It’s good to be loved, and there’s no doubt that the CBC Radio Orchestra—a broadcast fixture that started in 1938—was one of the country’s most adored musical institutions. This became especially clear when the CBC axed the ensemble in 2008: thousands of outraged listeners petitioned network brass to keep the orchestra afloat, but to no avail.
Now, though, the orchestra is back, but with a new name and without the full financial support of the Mother Corp. The Vancouver-based National Broadcast Orchestra features most of the musicians who made the original such a success, with a familiar face leading from the podium: conductor Alain Trudel, who headed the CBC unit during its final years, and who’s also the driving force behind its phoenix-like return.
“You know, we played quite a few concerts after knowing that the orchestra was going to be cut,” Trudel says, reached at home in Montreal. “And a lot of people were very concerned that we were losing this important voice for composers and soloists. I kept getting messages saying, ”˜Let’s try to do something about this.’ So the initial push for this came from the citizens.”
It’s early days yet for the NBO, which is gearing up for its first major concert, a fundraising gala at the Chan Centre for the Performing Arts on Friday (January 8). So far, says Trudel, the group is sticking to the same mandate that served the CBC Radio Orchestra so well. The NBO is going to devote at least half of its repertoire to contemporary music by Canadian composers, plans on recruiting the best young players in the country, and will feature a mix of emerging and established Canadian soloists.
But there’s a twist: the “broadcast” part of the new ensemble’s name refers not to radio, but to the Internet.
“In the past,” Trudel explains, “the orchestra was running with the emerging technology. Seventy years ago, it was the radio; now it’s the Internet—and it hasn’t been done before, to have an orchestra that almost strictly works on the Net.”
The conductor hopes the NBO Web site will eventually feature composer and artist interviews along with the ensemble’s performances. He also intends to use his on-line pulpit to campaign on behalf of this country’s musical culture.
“One of the big things that I’ve noticed that we’re lacking in Canada,” he says, “is the confidence that we have something special—that we are something special. And this orchestra is there for that.”
The program Trudel has assembled for the Chan Centre event illustrates his ambition. On the bill will be Sergei Prokofiev’s revered Classical Symphony and pianist Anton Kuerti’s orchestral arrangement of Ludwig van Beethoven’s Piano Concerto No. 0, an early work of which only the piano part survives. The program will also feature three new pieces: Allan Gilliland’s Kalla and the conductor’s own Preach, both featuring trumpet soloist Jens Lindemann, plus Quebec composer Michael Oesterle’s CBC-commissioned The Sparrow’s Ledger.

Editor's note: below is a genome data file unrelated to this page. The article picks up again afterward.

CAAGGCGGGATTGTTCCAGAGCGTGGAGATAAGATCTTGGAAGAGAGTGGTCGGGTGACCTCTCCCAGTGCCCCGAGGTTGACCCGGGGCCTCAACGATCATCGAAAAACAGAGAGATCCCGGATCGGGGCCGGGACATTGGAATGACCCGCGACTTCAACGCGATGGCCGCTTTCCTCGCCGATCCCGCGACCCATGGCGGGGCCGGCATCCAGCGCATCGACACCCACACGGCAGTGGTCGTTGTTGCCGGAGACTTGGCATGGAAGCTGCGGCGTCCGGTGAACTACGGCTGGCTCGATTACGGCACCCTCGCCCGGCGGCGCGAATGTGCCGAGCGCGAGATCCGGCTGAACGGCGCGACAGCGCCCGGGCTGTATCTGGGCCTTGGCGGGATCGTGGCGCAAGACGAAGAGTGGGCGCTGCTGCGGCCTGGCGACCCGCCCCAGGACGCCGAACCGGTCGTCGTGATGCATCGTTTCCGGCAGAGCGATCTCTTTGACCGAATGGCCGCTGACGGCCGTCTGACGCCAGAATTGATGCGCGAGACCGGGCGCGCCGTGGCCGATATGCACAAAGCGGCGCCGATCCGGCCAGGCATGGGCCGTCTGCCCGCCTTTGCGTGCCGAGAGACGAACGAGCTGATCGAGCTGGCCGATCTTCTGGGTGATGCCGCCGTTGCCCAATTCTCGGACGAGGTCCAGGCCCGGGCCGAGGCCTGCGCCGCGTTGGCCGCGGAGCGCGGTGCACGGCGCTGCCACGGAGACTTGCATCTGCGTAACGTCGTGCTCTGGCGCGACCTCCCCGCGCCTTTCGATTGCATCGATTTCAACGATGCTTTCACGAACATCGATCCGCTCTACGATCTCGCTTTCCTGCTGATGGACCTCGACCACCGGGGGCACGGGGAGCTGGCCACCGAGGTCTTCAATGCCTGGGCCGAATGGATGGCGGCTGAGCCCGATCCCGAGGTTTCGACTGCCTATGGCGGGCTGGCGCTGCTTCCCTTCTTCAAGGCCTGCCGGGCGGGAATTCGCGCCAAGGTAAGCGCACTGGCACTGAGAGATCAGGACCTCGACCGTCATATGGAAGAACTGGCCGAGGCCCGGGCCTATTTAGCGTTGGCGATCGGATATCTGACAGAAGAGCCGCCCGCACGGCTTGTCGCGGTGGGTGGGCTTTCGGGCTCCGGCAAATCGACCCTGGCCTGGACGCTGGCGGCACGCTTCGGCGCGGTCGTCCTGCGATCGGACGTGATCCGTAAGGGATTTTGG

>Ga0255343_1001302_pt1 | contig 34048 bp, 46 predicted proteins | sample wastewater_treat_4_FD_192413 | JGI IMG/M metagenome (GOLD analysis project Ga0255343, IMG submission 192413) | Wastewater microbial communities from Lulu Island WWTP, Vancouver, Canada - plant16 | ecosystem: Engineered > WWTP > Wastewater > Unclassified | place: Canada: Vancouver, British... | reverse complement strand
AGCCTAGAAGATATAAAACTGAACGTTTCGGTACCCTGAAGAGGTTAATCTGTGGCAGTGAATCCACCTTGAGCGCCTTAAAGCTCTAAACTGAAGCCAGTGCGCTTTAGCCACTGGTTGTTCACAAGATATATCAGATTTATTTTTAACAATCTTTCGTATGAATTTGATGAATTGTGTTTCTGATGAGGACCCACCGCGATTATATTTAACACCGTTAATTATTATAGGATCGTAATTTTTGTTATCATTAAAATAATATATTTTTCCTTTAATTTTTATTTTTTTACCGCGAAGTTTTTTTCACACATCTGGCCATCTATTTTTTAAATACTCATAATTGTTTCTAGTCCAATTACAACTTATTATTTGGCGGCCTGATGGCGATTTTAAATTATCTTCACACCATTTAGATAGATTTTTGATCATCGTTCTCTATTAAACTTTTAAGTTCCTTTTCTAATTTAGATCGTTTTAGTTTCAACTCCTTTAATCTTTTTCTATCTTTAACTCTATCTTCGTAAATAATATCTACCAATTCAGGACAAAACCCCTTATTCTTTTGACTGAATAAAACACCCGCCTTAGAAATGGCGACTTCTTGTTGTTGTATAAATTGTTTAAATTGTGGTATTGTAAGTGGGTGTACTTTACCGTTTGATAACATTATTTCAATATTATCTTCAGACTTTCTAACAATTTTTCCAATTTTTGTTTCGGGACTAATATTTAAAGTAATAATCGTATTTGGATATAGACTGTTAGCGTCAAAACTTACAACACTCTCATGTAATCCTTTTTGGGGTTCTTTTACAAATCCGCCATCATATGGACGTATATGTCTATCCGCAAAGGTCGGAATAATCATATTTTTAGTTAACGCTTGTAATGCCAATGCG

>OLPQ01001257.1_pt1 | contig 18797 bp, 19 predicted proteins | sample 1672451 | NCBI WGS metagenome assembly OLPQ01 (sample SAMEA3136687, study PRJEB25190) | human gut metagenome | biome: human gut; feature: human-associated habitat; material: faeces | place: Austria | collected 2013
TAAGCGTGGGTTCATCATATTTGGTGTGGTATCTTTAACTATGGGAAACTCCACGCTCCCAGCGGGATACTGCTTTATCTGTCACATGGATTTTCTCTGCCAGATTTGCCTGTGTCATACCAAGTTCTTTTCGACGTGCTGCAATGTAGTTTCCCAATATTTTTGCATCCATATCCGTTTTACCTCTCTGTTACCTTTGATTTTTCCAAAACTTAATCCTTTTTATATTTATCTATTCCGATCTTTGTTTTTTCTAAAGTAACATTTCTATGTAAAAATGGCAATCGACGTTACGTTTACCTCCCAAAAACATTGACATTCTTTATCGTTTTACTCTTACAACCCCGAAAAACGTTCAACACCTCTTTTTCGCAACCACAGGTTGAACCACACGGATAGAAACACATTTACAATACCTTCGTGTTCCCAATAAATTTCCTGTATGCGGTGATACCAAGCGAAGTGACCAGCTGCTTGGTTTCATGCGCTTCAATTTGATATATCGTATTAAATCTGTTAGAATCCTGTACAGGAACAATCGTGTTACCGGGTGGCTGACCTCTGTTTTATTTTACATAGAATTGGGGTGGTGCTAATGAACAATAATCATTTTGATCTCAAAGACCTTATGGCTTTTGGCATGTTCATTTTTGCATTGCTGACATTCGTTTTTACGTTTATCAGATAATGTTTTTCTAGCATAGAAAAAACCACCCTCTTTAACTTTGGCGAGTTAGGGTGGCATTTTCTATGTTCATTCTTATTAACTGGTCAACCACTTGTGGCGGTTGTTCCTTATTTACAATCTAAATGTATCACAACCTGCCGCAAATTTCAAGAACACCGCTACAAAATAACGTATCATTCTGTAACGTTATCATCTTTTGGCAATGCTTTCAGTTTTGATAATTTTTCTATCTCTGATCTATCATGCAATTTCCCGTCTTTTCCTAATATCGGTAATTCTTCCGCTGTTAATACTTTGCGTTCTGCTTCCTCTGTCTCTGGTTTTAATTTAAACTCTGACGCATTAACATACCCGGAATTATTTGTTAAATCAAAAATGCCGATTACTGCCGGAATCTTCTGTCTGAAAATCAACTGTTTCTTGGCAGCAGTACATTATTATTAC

Oesterle has drawn his inspiration from his wife’s Mennonite heritage, and from the hard-working bird the piece is named after. But in a telephone interview from his home, he stresses that he was also motivated by the resilience of the NBO’s musicians.
“I tried very hard to think about the people in the orchestra,” Oesterle reports. “I really wanted to put a smile on their face for this first occasion. I know that it’s hard work and all that, but I didn’t want to forget about the fact that this is also a wonderful occasion. There’s just something very positive about it all.”
Much of that, he adds, has to do with Trudel’s leadership. “He’s a wonderful man to work with,” says Oesterle, although he admits that the conductor didn’t give him much advance notice when it came time to write The Sparrow’s Ledger.
“It was one of those situations where I knew that it was something special, so I kind of dropped everything,” he explains. “I dropped certain attitudes as well. I mean, I didn’t really put my thinking cap on so much as I just went with my gut.”
A similarly visceral approach permeates the NBO as a whole. In the present recessionary climate, starting a new symphony orchestra—or even reviving an old one—might seem an act of folly, but according to Trudel, it’s work that simply must be done.
“Not everybody cares about supporting Canadian artists and culture,” he allows. “But this is one way of saying that, as the people, we do care.”